Excerpt About Socrates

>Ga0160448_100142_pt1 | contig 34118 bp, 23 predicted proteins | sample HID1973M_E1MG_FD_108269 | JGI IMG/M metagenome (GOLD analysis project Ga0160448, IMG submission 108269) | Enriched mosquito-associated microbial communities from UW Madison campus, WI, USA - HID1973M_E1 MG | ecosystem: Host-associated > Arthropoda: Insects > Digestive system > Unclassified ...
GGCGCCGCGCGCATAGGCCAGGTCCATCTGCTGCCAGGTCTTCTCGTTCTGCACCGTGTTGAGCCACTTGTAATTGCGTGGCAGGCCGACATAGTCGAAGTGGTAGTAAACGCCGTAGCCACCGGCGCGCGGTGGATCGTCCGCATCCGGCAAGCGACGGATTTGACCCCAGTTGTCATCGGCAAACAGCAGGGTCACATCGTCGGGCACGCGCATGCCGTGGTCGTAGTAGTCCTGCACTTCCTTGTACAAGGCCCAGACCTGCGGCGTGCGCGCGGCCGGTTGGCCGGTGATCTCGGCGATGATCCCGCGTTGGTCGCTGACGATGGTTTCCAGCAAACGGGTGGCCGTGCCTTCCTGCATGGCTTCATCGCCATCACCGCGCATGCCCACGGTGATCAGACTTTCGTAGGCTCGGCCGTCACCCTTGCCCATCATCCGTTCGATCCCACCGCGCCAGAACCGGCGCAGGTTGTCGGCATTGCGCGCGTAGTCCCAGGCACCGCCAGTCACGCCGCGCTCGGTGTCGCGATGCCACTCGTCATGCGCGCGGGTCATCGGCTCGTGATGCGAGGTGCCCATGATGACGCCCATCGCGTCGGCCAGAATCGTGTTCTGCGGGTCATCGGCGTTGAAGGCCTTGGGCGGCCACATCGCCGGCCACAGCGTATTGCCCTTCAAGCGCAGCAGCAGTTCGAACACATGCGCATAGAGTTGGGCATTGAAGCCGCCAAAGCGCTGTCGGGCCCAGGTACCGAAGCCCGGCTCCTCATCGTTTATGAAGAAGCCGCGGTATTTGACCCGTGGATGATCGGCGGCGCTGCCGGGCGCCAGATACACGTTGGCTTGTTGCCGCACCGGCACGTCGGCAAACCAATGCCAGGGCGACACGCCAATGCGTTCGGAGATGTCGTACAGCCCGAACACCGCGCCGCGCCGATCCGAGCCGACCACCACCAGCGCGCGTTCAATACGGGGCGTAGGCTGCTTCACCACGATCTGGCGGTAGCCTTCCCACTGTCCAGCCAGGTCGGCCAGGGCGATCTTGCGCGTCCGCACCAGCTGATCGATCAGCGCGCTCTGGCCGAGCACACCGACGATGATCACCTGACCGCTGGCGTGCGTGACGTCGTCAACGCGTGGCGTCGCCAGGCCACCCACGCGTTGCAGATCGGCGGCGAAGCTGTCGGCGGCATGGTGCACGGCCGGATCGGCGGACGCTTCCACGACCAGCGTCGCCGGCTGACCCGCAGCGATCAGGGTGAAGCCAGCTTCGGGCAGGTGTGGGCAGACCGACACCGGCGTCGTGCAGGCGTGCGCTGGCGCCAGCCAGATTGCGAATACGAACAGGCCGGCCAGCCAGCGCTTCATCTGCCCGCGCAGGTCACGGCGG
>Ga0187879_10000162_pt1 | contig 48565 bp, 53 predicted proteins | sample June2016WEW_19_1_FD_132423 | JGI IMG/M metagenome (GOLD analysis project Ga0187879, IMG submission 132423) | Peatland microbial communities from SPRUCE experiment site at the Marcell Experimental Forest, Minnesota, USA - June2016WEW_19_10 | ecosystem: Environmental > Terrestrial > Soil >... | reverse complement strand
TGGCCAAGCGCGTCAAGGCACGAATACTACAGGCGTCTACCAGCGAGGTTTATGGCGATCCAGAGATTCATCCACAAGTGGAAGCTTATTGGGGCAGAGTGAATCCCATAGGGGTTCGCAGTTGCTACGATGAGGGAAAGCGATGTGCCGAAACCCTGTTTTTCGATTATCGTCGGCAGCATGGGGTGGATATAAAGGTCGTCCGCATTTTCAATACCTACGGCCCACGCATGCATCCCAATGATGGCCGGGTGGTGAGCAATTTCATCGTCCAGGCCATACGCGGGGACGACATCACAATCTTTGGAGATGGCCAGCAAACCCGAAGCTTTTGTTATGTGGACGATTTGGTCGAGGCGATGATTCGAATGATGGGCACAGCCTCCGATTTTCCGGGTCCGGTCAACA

This is a deep truth that Socrates knew without having the knowledge about the personality that is available to us now. Now we understand his philosophy psychodynamically; we understand psychologically why we can only remember essence states. We saw in Chapter Three, in our discussion of the theory of holes, that a hole gets filled by a sector of the personality that is related to the lost aspect of essence. We also saw that this sector of the personality is related to its particular aspect of essence by the unconscious memories of the experiences and situations that led to the loss and of the emotions involved in those experiences. In fact, this sector of the personality has in it the memory of the essential aspect itself, and so it is intimately connected to this aspect of essence. Its beginning and development contain the memory of the lost aspect, but the memory is mostly repressed. To remember it consciously involves confronting the painful situations that instituted the repression. So Socrates is right. Essential aspects or absolute forms can be known only by being remembered, by being dredged up from the deepest recesses of the unconscious and experienced consciously. We have not shown, however, that it cannot be known in a different way, such as from somebody else (the way math is learned, for example.) We won't attempt this. However, it is enough for our purposes to point out that essence is a category of experience not accessible to the logical, "mental" mind. It cannot be communicated by the mind to somebody else. Most teachers, in fact, stress that essence is found inside, that the teacher can only point to it, or at best can ignite the inner flame with his own. But the flame is one's own and can be known only directly, within oneself, by oneself.